To All Who Have Lost a Parent

Harold Shank
National Spokesperson for CCFSA

At some point in life we lose our parents. In the last decade my wife has lost both her mother and father.  Recently I read an article by a man named Bill who shared the grief over his father’s passing. He said nobody believed in him like his dad and he didn’t know how he could go on. In the space of just a couple of years, while ministering at funerals for an older woman and man in the church, I saw the deep grief their 55-year old daughter faced. Hardly a month goes by without encountering some person who has lost a parent.
Losing a parent is never easy no matter what our age. Mothers and fathers play a critical role in the lives of almost all people. I have two things to say to all who have lost a parent.
The first is a call to look upward. God remains our father. Despite the loss of a physical parent, God continues to be our spiritual father. I am sorry for your loss. This call to look upward does not negate your loss, but aims to comfort you. God does not take the place of your physical parent’s memory, but offers you security and peace in their absence. Look up.
The second is a call to look down, down at infants and children who have lost their parents at an early age.  They are experiencing at age two or 12 what you went through at age 42 or 62. They have been denied the decades of having a loving parent. What was taken from you at age fifty has been ripped from them at age five months.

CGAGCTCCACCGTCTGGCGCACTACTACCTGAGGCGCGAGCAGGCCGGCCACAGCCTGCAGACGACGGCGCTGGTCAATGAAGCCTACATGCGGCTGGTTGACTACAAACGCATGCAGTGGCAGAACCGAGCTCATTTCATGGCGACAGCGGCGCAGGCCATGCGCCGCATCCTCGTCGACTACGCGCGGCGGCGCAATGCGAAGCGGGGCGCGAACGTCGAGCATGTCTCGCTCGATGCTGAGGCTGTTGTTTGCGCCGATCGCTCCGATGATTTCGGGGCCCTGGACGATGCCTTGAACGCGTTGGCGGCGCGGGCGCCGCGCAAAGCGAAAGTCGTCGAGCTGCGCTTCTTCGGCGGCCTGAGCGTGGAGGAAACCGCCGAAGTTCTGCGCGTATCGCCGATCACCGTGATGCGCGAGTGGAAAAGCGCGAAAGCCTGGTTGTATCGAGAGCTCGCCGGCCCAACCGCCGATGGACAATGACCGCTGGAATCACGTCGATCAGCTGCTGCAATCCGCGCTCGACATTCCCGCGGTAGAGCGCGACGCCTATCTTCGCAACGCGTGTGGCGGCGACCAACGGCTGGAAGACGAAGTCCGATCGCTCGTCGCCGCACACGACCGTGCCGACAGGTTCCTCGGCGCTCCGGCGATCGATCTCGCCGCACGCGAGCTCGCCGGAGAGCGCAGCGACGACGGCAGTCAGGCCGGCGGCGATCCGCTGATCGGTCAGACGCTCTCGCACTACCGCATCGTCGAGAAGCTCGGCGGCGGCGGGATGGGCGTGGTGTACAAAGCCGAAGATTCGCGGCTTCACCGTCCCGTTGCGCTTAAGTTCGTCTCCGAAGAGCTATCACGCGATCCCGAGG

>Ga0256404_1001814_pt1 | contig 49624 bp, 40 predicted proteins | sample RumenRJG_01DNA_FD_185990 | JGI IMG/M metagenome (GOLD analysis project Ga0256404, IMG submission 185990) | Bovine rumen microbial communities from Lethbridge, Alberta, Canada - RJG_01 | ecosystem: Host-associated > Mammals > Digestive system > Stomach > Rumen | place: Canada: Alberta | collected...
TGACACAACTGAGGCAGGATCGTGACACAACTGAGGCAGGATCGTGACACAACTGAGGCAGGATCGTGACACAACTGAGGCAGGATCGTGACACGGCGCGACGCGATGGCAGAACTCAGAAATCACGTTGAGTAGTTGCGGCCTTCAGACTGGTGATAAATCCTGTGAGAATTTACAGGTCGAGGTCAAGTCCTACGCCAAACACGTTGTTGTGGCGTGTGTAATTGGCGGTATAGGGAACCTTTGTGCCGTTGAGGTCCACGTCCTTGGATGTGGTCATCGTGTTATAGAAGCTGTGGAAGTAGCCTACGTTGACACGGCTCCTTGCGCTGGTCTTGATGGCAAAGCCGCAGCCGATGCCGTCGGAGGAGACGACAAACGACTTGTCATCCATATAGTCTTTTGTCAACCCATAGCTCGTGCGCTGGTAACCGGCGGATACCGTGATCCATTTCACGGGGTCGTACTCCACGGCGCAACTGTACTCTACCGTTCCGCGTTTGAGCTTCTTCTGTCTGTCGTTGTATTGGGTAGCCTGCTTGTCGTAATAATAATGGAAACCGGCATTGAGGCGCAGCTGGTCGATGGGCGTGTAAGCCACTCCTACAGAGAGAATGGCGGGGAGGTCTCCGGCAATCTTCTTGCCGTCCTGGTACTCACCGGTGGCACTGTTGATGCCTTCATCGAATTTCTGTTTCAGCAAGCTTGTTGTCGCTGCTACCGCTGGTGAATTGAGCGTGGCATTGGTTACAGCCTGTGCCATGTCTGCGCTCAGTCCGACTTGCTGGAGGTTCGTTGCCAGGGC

If you have lost a parent, you understand Bill’s difficulty after the loss of his father; you know the struggle of the 55-year old daughter who lost both elderly parents within a short space of time. You know the pain, the loneliness and the emptiness they experience. Having known that loss, you are in a special place to advocate for those who lose their parents at an extremely young age. While those of us who were raised by our own parents cannot comprehend the experiences of a child without parents, those of us who lose our parents when we are adults can begin to enter into the experience of an orphaned child.
We cannot bring our parents back. Often we cannot restore the parents of a child who has lost her mother or a boy who has never known his father. But we can make sure that parentless children have caring adults to surround them at their time of loss just as we, in the body of Christ, have been lifted up by those in our spiritual community.
Nothing can take the place of our parents, but by looking up and down we can find a way to live out their memory.


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